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NYSE's grab at a $3.7 quadrillion market

chart_nyse_marketshare2.top.gif By Ken Sweet, contributing writer

NEW YORK (CNNMoney) -- Stock exchanges around the world are struggling to gain a foothold in areas where their biggest customers - banks - already have a significant stronghold.

Derivatives trading.

It's become big business on Wall Street but stock exchanges only handle a fraction of the deals. Derivatives are complex financial products such as interest rate swaps, futures and commodity-related products.

Currently, there are about $688 trillion worth of those products on the market. That's twice as much as there were in 2003. And the total value of these products that exchanged hands last year hit a whopping $3.7 quadrillion ($3,700 trillion).

Last week's announcement that NYSE Euronext (NYX, Fortune 500) is engaged in serious talks with Germany's Deutsche Börse highlights the struggle.

"NYSE officials are not explicitly saying this merger is a story about derivatives," said Sal Arnuk, partner and co-head of equity trading at Themis Trading. "But their traditional cash equity business is dead. They have to move on to more lucrative financial products."

While derivatives are still dwarfed by equities, in terms of volume and size, they make up for it with profitability.

The world's largest futures and derivatives exchange, CME Group (CME), operates at a profit margin of around 71%. Compare that with the NYSE Euronext, which has a much smaller derivatives business and operates closer to a 43% margin.

Furthermore, when it comes to derivatives, exchange-driven business accounts for only around one-tenth of the trillions that get traded every year.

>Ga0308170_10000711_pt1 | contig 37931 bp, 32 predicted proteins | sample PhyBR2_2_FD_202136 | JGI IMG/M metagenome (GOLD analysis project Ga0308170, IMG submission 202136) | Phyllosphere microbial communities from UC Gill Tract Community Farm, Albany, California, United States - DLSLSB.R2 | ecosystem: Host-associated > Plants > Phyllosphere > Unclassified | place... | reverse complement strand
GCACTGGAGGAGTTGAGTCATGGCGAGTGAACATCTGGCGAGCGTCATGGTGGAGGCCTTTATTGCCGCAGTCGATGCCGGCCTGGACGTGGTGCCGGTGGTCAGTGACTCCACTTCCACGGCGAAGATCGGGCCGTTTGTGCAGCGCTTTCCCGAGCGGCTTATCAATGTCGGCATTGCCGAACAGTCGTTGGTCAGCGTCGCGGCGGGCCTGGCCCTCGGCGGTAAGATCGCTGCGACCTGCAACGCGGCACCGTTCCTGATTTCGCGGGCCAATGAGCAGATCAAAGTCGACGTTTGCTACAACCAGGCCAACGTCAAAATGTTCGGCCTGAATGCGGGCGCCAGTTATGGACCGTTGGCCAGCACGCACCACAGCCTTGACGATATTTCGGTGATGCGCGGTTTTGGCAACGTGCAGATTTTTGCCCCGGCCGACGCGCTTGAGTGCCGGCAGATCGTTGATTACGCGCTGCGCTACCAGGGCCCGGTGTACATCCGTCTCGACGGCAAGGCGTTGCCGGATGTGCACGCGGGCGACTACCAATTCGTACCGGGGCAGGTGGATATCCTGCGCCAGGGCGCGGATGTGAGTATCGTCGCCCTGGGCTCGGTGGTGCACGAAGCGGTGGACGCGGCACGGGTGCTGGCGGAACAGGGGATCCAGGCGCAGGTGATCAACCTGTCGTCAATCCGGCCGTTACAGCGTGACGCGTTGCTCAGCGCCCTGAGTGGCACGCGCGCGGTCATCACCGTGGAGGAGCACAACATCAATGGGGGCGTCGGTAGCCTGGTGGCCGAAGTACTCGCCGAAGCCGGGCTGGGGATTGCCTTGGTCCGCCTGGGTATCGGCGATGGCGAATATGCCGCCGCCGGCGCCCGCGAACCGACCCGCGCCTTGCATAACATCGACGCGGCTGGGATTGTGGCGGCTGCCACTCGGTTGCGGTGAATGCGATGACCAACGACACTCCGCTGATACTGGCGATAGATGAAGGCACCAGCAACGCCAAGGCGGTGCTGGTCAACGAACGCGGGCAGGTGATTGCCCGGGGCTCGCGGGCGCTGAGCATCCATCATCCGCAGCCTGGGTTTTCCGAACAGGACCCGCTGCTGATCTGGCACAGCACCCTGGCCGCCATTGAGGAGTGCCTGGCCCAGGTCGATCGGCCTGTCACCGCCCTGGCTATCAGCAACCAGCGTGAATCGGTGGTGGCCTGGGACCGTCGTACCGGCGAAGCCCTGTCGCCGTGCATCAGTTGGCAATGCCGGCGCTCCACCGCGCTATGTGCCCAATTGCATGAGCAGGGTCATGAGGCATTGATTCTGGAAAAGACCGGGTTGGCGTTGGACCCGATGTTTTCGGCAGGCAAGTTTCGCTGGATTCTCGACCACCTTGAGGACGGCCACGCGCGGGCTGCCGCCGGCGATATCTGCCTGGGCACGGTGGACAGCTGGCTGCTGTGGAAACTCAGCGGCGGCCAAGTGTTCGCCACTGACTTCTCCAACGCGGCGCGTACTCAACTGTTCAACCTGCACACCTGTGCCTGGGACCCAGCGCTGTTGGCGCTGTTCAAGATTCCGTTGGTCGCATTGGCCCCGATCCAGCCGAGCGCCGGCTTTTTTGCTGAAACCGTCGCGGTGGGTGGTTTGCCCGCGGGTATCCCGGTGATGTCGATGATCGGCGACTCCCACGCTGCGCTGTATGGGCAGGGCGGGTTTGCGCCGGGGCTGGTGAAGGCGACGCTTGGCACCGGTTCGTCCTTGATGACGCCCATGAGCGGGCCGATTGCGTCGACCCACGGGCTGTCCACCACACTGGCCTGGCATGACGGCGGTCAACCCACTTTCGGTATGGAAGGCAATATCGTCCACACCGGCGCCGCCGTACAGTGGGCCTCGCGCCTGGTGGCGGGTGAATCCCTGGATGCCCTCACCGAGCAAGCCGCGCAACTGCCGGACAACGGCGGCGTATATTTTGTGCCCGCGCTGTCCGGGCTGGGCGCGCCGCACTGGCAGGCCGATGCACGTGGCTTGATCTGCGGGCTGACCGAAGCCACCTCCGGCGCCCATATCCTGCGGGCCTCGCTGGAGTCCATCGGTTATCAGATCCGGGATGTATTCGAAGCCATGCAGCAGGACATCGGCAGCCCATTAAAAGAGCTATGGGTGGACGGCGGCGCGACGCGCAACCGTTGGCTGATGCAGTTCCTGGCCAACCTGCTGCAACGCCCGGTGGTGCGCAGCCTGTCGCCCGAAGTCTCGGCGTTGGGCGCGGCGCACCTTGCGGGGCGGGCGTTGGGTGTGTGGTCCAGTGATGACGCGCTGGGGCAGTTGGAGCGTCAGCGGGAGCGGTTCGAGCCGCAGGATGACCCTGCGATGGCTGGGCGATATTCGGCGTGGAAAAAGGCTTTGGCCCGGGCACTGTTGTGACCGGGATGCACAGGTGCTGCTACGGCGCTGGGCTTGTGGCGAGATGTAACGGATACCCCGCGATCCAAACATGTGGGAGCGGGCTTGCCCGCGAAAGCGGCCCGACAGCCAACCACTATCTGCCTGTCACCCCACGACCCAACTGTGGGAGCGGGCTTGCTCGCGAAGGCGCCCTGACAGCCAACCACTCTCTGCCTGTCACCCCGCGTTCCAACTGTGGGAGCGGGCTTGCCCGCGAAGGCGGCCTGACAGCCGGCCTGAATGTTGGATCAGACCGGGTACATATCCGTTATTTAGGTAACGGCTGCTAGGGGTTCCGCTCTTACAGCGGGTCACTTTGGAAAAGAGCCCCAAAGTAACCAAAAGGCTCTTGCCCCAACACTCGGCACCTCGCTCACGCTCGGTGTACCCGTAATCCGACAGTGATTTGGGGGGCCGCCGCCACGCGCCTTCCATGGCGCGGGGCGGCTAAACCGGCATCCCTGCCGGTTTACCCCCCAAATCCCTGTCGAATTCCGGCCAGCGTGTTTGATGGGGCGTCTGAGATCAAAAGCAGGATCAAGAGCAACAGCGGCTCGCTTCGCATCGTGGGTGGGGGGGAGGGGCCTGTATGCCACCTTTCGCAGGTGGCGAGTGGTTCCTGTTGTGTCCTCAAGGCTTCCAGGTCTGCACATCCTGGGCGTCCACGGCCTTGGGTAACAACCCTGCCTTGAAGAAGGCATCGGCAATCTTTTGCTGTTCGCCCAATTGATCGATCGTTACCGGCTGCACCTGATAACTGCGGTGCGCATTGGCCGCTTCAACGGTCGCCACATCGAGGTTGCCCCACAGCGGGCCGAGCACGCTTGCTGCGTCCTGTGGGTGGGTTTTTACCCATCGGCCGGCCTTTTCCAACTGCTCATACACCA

The rest is handled by major investment banks. Goldman Sachs (GS, Fortune 500) generated 25% to 33% of its total revenue between 2006 and 2009 from the creation and trading of over-the-counter and exchange-traded derivatives, according to the Financial Crisis Inquiry Commission's 2010 report.

"If the NYSE is able to team up with Börse to make derivatives more competitive that wouldn't be a bad thing," said Jamie Selway, managing director at Investment Technology Group.

And timing is everything. With the passage of the Dodd-Frank financial reform act, U.S. regulators have been tasked with making over-the-counter derivatives trading more transparent, through new rules and regulations.

NYSE Euronext is also facing heavy competition from the banks in the traditional bread-and-butter stock trading business.

While the NYSE remains by far the world's largest and most well-known stock exchange, it is also facing stiff competition from banks' alternative trading platforms, which are keeping larger proportions of stock trades off the floor of the exchange.

Some of these platforms are known as "dark pools," third-party exchanges where traders can move large blocks of stock anonymously. But there are also internalized trading systems developed by the major investment banks that allow the banks to trade their clients stocks internally.

These two platforms now constitute a third of all U.S. stock trading, up from a 17% two years ago, according to data provided by the TABB Group, a financial research and strategy firm that focuses on exchanges and capital markets.

"Giving where the market is heading, NYSE Euronext doesn't have much choice in merging," said Larry Tabb, CEO of the Tabb Group.

Tabb said he expects other major exchanges will also be forced to seek out merger partners to keep up. To top of page

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